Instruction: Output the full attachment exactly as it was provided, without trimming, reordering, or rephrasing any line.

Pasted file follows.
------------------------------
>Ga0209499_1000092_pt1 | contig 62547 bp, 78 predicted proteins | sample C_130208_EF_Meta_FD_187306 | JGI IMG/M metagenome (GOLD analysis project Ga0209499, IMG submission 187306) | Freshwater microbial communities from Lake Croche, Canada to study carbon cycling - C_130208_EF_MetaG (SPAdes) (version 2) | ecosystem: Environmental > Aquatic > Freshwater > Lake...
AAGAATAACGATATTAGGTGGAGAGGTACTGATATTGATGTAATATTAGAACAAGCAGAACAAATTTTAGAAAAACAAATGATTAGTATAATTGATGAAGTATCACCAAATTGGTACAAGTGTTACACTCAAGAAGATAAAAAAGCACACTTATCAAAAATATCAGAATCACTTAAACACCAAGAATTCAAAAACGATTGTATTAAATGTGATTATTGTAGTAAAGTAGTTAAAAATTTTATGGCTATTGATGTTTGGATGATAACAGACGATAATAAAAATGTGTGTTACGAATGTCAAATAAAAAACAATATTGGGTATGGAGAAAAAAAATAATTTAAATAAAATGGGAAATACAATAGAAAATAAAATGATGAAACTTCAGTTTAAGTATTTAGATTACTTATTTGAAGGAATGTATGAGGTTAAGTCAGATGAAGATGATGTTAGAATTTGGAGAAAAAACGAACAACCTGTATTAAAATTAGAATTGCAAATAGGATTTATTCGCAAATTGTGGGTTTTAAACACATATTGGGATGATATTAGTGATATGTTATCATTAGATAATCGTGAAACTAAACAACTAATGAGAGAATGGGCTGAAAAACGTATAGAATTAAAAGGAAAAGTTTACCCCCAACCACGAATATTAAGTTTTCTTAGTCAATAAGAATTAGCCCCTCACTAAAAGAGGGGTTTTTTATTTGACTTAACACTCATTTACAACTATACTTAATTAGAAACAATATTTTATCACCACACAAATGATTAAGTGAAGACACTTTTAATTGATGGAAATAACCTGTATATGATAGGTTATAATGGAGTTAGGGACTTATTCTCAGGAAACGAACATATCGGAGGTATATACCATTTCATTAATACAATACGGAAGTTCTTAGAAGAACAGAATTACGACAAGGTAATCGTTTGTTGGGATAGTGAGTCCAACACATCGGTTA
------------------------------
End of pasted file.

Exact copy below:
>Ga0209499_1000092_pt1 | contig 62547 bp, 78 predicted proteins | sample C_130208_EF_Meta_FD_187306 | JGI IMG/M metagenome (GOLD analysis project Ga0209499, IMG submission 187306) | Freshwater microbial communities from Lake Croche, Canada to study carbon cycling - C_130208_EF_MetaG (SPAdes) (version 2) | ecosystem: Environmental > Aquatic > Freshwater > Lake...
AAGAATAACGATATTAGGTGGAGAGGTACTGATATTGATGTAATATTAGAACAAGCAGAACAAATTTTAGAAAAACAAATGATTAGTATAATTGATGAAGTATCACCAAATTGGTACAAGTGTTACACTCAAGAAGATAAAAAAGCACACTTATCAAAAATATCAGAATCACTTAAACACCAAGAATTCAAAAACGATTGTATTAAATGTGATTATTGTAGTAAAGTAGTTAAAAATTTTATGGCTATTGATGTTTGGATGATAACAGACGATAATAAAAATGTGTGTTACGAATGTCAAATAAAAAACAATATTGGGTATGGAGAAAAAAAATAATTTAAATAAAATGGGAAATACAATAGAAAATAAAATGATGAAACTTCAGTTTAAGTATTTAGATTACTTATTTGAAGGAATGTATGAGGTTAAGTCAGATGAAGATGATGTTAGAATTTGGAGAAAAAACGAACAACCTGTATTAAAATTAGAATTGCAAATAGGATTTATTCGCAAATTGTGGGTTTTAAACACATATTGGGATGATATTAGTGATATGTTATCATTAGATAATCGTGAAACTAAACAACTAATGAGAGAATGGGCTGAAAAACGTATAGAATTAAAAGGAAAAGTTTACCCCCAACCACGAATATTAAGTTTTCTTAGTCAATAAGAATTAGCCCCTCACTAAAAGAGGGGTTTTTTATTTGACTTAACACTCATTTACAACTATACTTAATTAGAAACAATATTTTATCACCACACAAATGATTAAGTGAAGACACTTTTAATTGATGGAAATAACCTGTATATGATAGGTTATAATGGAGTTAGGGACTTATTCTCAGGAAACGAACATATCGGAGGTATATACCATTTCATTAATACAATACGGAAGTTCTTAGAAGAACAGAATTACGACAAGGTAATCGTTTGTTGGGATAGTGAGTCCAACACATCGGTTA